The instructions were clear and began with the directive to express sympathy. I turned to the family to tell them how sorry I was. Listen for heart sounds and watch to see if the patient is breathing. I placed my stethoscope on the patient’s still chest and waited, watching for him to take a breath, and wondering what I would do if I heard something. But there was nothing. Feel for a pulse. I placed my hand on his neck and there was not even a quiver. And that was that. He was dead.

I looked at the clock and spoke the time out loud and said I was sorry again. And then I left the room.

Later I would face the inevitable pile of paperwork, which one hospital I worked at labeled the “Final Discharge Packet,” and another, in bold letters on a red binder, the “Death Binder.” That was followed by calls to admitting to report the death, minutes that felt like hours on hold with the medical examiner, death certificates returned to me because I had signed on the wrong dotted line. By the end of my intern year, one of the worst parts of having a patient die was those bureaucratic forms and phone calls.

Now, years later, I paused outside the room of Ms. L. before pulling back the curtain.

Until then, most of the patients I had been called to declare looked much as they did in life, only vacant. But this woman had been destroyed by illness. She was bald and yellow and bloated. She must have suffered. I took out my stethoscope as I had learned to do, rested it on her chest and listened to the silence that had taken the place of her heartbeat. I laid my fingers on her neck and there was no pulse. I looked up at the clock and said the time out loud.

As I turned to leave, I couldn’t help but note the wall of cards and photographs next to her hospital bed. She must have run a marathon to raise money for cancer research, for one photo captured her healthy and smiling, arms lifted victoriously as she crossed the finish line. Someone who loved her must have been there, waiting to take that photo.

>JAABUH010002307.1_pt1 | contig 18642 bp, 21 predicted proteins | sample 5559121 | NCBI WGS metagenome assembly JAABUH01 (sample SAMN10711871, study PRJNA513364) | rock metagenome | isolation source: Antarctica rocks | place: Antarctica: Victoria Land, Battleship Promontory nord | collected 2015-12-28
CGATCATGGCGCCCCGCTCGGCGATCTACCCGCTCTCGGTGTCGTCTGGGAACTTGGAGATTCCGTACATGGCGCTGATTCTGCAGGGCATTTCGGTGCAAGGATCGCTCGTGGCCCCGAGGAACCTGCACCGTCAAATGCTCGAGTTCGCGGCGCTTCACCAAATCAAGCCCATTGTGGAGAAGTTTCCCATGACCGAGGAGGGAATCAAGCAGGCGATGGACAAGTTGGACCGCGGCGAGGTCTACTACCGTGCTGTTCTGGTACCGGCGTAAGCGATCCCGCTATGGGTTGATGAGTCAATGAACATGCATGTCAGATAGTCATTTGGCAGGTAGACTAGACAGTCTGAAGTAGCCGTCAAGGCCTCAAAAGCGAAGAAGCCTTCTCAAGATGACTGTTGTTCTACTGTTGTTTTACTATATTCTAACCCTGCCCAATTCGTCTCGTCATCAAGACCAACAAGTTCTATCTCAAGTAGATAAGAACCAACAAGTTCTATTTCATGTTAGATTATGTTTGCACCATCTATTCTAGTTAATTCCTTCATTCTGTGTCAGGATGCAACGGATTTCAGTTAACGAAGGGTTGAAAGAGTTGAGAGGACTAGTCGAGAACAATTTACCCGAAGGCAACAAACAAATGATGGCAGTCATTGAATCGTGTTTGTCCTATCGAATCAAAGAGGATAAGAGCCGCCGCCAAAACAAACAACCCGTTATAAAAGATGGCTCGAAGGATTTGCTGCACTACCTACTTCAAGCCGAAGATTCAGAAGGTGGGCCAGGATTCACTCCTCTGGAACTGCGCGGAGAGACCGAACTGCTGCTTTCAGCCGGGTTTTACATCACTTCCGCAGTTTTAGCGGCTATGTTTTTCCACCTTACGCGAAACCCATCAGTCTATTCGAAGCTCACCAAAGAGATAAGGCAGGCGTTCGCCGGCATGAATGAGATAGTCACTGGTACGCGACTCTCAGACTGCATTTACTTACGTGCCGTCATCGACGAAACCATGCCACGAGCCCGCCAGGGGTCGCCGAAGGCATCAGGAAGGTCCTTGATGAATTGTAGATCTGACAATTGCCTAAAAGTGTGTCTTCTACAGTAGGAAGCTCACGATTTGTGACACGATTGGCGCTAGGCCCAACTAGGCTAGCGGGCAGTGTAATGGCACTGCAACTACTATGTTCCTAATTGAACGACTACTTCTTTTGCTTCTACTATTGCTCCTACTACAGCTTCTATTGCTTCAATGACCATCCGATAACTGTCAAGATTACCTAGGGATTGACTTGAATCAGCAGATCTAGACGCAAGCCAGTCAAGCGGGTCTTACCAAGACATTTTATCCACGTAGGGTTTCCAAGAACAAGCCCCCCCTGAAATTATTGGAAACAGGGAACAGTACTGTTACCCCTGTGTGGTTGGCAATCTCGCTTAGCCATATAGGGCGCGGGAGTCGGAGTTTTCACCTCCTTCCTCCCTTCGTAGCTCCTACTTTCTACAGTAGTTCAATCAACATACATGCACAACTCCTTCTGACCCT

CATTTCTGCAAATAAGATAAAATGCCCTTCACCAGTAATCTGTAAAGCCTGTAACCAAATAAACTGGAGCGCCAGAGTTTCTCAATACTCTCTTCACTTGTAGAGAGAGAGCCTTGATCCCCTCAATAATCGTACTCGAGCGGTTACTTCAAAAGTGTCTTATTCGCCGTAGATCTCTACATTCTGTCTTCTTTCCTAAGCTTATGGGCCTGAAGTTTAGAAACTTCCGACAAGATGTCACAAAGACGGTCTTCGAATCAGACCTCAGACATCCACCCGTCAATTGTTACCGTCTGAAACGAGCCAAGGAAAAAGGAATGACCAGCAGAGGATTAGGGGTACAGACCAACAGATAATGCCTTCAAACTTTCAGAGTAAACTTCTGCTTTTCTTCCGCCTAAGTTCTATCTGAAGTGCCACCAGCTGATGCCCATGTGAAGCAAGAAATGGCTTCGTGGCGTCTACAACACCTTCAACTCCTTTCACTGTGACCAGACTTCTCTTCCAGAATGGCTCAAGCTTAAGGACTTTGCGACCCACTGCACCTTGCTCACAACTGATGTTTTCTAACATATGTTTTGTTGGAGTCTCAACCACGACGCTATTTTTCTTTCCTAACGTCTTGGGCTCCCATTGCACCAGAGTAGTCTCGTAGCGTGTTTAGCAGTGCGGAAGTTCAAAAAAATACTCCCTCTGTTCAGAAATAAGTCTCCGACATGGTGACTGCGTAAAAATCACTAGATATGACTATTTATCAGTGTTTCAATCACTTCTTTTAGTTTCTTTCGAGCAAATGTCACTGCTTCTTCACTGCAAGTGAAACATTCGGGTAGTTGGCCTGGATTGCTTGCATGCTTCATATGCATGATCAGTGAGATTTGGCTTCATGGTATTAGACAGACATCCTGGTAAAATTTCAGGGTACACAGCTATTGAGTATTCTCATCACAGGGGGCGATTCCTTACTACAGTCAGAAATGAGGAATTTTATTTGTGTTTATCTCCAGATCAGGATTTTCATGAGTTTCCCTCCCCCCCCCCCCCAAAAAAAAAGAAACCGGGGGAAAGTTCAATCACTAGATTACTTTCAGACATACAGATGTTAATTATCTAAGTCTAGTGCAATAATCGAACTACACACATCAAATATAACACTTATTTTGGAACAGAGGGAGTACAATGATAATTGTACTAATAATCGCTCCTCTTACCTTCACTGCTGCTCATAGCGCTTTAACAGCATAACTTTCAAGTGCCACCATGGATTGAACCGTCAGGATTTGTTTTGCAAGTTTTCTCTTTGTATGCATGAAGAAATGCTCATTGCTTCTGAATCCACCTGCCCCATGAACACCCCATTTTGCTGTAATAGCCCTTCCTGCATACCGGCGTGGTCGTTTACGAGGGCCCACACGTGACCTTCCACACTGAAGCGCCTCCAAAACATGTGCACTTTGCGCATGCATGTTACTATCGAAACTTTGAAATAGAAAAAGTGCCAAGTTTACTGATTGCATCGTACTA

“She must have been cool,” I said to her nurse. “I bet I would have liked her.”

“She was awesome.”

No one spoke. Two nurses gently pulled out the intravenous lines that had once run antibiotics and fluids into her veins and, one by one, removed the stickers on her chest that had recorded her heartbeat. One of the nurses paused and caught my eye.

“It’s so humid out,” she said. “How do you keep your hair from getting frizzy in this humidity?” I had showered just before my shift, I told her, and then I had come right to work so I hadn’t been outside much. When I caught a glimpse of myself in the mirror, my hair didn’t even look that good.

And then, because I didn’t know what else to say in front of this 32-year-old woman I would never meet, I offered only: “You know, I’ve always wanted to run a marathon.”

I left the room to begin the paperwork .

Source: nytimes.com

Topics: health, healthcare, nurse, patient, death, intern, profession, duties, declaring death

My Right To Death With Dignity At 29

Posted by Erica Bettencourt

Wed, Oct 08, 2014 @ 11:18 AM

By Brittany Maynard

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Editor's note: Brittany Maynard is a volunteer advocate for the nation's leading end-of-life choice organization, Compassion and Choices. She lives in Portland, Oregon, with her husband, Dan Diaz, and mother, Debbie Ziegler. Watch Brittany and her family tell her story at www.thebrittanyfund.org. The opinions expressed in this commentary are solely those of the author.

(CNN) -- On New Year's Day, after months of suffering from debilitating headaches, I learned that I had brain cancer.

I was 29 years old. I'd been married for just over a year. My husband and I were trying for a family.

Our lives devolved into hospital stays, doctor consultations and medical research. Nine days after my initial diagnoses, I had a partial craniotomy and a partial resection of my temporal lobe. Both surgeries were an effort to stop the growth of my tumor.

In April, I learned that not only had my tumor come back, but it was more aggressive. Doctors gave me a prognosis of six months to live.